Robinhood: one of the best investments I’ve made so far 

When I made my first-ever investment just under a month ago, buying 2 shares of AT&T for a total of $84.92 on the afternoon of July 10, I had an idea what type of companies I wanted to invest in, but no clue which one(s) would ultimately be the best in the long run.

I’ve since bought more shares of AT&T while pouring the remainder of what is now an almost-$3,000 portfolio into a combined 20 other companies. I’m happy with what I’ve done so far (see my previous posts for a refresher), but, if I’m being honest, I don’t consider any of them the best investment I’ve made so far.

Other than the decision to start investing in the first place, the best investment has been my decision to use the Robinhood app for all my wheelin’ and dealin’. Honestly, Robinhood has been incredible … and I’m not getting paid to say that.

Robinhood’s not getting paid, either. Technically, I guess Robinhood is getting paid … just not by me. It makes its money on the interest from the cash in its users’ accounts, so I’ve been told. Frankly, though, I don’t care how it makes its money just as long as it continues to allow me to invest without rediculous brokerage fees biting big-time chunks out of my returns. 

The app itself looks great and, at least in my experience, is just as easy to navigate as it is easy on the eyes. It does what it promises – enables you to make commission-free trades – and does it well. Robinhood is a must for first-time investors like myself. Aside from the money you need to by the stocks, and a plan, I’d argue it claims the third spot on the list of must-haves when jumping head first into the world of investing.

As you can probably conclude from the last few paragraphs, I’m not a very good spokesman. It’s a good app. I like it … and it’s free. That’s pretty much my take on it. That said, I’ll stop rambling and let the numbers carry this to the finish line.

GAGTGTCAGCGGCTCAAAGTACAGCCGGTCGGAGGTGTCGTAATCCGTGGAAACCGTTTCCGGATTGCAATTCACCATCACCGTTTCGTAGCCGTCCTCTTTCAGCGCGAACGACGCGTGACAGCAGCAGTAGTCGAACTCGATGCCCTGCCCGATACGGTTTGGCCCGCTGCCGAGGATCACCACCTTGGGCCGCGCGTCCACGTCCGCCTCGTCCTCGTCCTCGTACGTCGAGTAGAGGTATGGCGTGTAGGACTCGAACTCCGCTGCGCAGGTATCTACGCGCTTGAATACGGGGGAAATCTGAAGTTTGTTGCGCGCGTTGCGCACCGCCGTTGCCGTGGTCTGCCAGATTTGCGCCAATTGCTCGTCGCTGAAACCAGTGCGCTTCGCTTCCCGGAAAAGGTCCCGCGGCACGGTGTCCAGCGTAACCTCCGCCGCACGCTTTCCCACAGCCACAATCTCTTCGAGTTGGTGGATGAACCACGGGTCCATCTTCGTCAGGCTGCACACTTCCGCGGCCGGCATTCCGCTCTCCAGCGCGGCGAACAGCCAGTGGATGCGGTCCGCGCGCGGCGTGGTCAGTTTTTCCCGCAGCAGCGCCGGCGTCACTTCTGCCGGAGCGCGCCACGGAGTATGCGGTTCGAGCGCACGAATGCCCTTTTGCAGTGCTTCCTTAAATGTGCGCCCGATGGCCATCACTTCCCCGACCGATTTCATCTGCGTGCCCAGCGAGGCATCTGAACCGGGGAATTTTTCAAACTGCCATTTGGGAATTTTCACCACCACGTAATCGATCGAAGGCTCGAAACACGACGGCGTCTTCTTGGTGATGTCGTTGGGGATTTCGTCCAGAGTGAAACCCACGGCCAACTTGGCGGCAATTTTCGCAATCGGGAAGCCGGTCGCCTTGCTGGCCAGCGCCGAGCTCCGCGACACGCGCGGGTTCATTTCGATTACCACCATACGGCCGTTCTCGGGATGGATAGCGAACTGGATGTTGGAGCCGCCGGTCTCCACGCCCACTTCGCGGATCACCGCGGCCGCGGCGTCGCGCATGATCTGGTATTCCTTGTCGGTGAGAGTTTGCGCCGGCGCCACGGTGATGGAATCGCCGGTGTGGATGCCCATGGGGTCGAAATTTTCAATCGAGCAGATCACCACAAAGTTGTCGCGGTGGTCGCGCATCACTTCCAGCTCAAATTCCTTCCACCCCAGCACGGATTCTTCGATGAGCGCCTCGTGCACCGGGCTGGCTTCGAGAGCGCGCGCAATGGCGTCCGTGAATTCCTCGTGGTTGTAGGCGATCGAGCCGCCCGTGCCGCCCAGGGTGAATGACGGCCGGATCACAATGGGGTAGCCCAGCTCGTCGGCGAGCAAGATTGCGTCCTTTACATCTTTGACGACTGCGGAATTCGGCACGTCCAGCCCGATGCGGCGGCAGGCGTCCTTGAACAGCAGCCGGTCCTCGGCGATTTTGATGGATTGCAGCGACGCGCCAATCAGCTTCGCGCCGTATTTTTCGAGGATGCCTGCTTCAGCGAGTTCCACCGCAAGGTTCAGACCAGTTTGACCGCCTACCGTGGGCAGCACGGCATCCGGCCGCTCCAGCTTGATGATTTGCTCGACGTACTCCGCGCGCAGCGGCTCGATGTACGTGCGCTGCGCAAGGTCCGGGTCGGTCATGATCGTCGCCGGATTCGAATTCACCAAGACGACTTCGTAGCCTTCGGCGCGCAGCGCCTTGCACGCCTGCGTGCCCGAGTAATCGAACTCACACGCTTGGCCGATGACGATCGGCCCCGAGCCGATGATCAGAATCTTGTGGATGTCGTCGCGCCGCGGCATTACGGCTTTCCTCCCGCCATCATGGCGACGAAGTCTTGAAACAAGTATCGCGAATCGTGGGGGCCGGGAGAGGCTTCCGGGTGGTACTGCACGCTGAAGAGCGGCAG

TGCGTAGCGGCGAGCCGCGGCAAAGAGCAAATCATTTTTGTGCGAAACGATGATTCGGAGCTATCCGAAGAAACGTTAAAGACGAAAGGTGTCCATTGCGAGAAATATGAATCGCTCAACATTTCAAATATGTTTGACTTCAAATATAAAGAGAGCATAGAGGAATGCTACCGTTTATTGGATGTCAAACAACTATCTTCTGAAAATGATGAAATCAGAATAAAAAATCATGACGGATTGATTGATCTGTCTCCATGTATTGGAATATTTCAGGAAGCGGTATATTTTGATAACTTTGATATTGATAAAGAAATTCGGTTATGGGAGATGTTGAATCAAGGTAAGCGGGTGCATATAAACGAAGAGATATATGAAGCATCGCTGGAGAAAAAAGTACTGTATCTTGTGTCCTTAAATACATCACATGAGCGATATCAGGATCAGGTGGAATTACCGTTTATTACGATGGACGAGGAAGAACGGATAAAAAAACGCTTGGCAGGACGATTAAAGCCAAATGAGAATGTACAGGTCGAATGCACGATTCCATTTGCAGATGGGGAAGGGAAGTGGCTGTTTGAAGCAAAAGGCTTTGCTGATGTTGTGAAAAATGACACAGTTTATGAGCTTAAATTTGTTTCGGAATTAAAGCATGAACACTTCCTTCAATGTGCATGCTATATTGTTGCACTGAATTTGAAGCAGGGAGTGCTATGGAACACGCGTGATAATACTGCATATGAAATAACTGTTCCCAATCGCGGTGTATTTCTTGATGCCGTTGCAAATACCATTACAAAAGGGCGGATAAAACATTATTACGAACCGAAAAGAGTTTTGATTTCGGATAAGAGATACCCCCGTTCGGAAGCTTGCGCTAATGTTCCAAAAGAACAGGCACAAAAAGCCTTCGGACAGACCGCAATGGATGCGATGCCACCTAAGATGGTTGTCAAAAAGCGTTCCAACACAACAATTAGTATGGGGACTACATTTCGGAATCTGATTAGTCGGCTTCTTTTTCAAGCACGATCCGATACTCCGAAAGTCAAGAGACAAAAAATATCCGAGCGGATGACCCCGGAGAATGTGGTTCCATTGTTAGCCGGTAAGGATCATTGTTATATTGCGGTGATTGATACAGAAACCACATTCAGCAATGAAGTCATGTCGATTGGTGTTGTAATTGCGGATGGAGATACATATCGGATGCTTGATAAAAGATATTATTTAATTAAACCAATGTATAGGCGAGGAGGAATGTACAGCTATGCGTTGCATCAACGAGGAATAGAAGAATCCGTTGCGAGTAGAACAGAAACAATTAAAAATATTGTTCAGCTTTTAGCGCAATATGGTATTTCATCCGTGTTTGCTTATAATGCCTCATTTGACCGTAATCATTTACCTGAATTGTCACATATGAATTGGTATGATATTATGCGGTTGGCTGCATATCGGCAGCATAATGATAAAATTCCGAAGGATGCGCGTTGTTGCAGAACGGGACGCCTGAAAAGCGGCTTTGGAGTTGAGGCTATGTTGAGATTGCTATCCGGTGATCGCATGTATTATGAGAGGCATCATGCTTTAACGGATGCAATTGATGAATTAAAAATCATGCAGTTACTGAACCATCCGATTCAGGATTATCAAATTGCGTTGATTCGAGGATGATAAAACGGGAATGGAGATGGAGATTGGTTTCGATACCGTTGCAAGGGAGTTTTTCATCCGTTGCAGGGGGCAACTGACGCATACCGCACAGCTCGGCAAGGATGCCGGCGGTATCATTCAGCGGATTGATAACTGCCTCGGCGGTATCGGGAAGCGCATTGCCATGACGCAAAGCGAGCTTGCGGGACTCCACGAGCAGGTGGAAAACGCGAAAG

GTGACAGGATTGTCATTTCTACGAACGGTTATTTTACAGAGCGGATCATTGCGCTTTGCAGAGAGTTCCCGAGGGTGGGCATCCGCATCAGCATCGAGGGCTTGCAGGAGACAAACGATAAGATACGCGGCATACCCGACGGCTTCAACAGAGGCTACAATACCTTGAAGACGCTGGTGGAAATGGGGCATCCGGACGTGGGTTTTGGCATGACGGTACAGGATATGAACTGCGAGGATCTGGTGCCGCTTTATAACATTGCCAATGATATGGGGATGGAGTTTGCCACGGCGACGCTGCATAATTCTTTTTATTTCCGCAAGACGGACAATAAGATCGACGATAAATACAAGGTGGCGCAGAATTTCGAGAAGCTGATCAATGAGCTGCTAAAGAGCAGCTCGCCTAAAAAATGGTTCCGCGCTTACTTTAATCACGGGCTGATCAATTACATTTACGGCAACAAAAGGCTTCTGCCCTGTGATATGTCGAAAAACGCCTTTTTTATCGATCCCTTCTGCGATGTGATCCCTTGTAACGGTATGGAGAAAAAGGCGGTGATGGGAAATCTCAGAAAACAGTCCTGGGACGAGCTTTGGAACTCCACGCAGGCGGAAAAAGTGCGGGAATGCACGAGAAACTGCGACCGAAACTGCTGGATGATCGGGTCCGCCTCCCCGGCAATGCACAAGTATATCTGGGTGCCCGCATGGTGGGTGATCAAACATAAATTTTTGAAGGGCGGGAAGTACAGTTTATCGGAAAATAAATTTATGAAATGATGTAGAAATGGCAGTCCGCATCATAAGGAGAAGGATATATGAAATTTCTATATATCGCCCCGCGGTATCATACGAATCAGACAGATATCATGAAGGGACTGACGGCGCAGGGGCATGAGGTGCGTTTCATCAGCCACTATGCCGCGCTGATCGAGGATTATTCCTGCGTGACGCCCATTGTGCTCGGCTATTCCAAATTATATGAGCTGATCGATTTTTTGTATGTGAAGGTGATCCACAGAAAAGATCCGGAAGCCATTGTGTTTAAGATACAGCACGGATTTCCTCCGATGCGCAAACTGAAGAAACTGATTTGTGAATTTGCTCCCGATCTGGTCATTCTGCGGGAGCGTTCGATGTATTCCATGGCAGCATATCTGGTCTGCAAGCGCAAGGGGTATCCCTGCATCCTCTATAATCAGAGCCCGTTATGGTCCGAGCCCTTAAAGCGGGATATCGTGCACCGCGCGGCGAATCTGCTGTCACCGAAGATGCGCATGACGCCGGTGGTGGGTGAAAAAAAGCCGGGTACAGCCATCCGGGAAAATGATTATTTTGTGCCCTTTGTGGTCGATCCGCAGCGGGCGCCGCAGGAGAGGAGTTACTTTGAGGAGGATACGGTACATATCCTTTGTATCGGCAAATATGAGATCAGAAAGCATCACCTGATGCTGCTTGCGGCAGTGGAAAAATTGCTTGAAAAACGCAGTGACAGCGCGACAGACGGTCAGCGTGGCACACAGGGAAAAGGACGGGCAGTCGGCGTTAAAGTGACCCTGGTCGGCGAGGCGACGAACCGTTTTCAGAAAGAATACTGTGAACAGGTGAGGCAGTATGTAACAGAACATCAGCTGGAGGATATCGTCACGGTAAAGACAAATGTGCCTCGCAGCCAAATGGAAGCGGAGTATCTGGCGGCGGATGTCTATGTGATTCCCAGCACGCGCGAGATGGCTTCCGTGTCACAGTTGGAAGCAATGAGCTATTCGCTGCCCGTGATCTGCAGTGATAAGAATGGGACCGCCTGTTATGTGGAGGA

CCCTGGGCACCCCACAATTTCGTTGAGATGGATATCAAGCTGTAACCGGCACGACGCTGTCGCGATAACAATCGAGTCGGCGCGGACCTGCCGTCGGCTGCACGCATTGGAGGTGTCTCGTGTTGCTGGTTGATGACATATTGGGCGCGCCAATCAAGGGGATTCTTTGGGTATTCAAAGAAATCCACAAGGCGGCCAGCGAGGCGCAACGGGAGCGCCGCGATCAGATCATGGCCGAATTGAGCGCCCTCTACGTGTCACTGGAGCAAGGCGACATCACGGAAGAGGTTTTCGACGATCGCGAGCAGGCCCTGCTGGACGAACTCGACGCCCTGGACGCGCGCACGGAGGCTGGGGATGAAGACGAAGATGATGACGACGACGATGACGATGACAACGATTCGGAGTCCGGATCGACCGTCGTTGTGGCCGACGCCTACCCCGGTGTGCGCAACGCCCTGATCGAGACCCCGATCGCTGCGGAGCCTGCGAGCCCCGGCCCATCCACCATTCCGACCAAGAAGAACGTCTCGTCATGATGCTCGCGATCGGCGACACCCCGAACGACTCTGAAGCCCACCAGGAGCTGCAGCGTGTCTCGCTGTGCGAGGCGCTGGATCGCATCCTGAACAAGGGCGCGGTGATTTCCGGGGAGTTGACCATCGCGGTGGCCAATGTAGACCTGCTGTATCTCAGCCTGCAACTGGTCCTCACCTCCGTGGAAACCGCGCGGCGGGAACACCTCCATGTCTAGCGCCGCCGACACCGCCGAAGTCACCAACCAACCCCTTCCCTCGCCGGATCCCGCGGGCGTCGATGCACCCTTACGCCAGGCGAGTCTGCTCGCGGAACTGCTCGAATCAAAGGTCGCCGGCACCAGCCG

Why is Robinhood the best investment I’ve made so far? Here’s why:

I’ve placed 34 buy orders and seven sell orders for a total of 41 transactions, none of which cost me a cent. I know 41 orders is a lot for a portfolio of 21 stocks that’s not even a month old, but, as I’ve pointed out plenty on this blog, I’m learning. At this point, learning as much as I can about the ins and outs of investing is way more important than making any money. My tinkering would have cost me a cool $325.95 ($7.95 x 41) if I did it with a traditional broker. Instead, I didn’t pay a thing.

Robinhood will continue to payoff in the future too. Of the 21 companies I’ve invested in, I own more than one share in exactly five of them. I’m not a rich man … yet. I don’t have an exuberant amount of disposable income to throw at this thing. Like I’ve mentioned in previous posts, $250 per paycheck ($500 a month) is what I feel comfortable with now. As I add to my positions, I’ll be doing it in small increments. A few shares, sometimes just one or two depending on the company, is all I’ll be able to buy with the $250. Not having to pay anything for the purchases is huge.

For perspective, if I were using a traditional broker, the $325.95 I would’ve paid would equate to more than an 11-percent transaction fee. Talk about killing your returns.

Robinhood has done the exact opposite. Instead of killing my returns, the company has given my initial portfolio a chance to actually amount to something.




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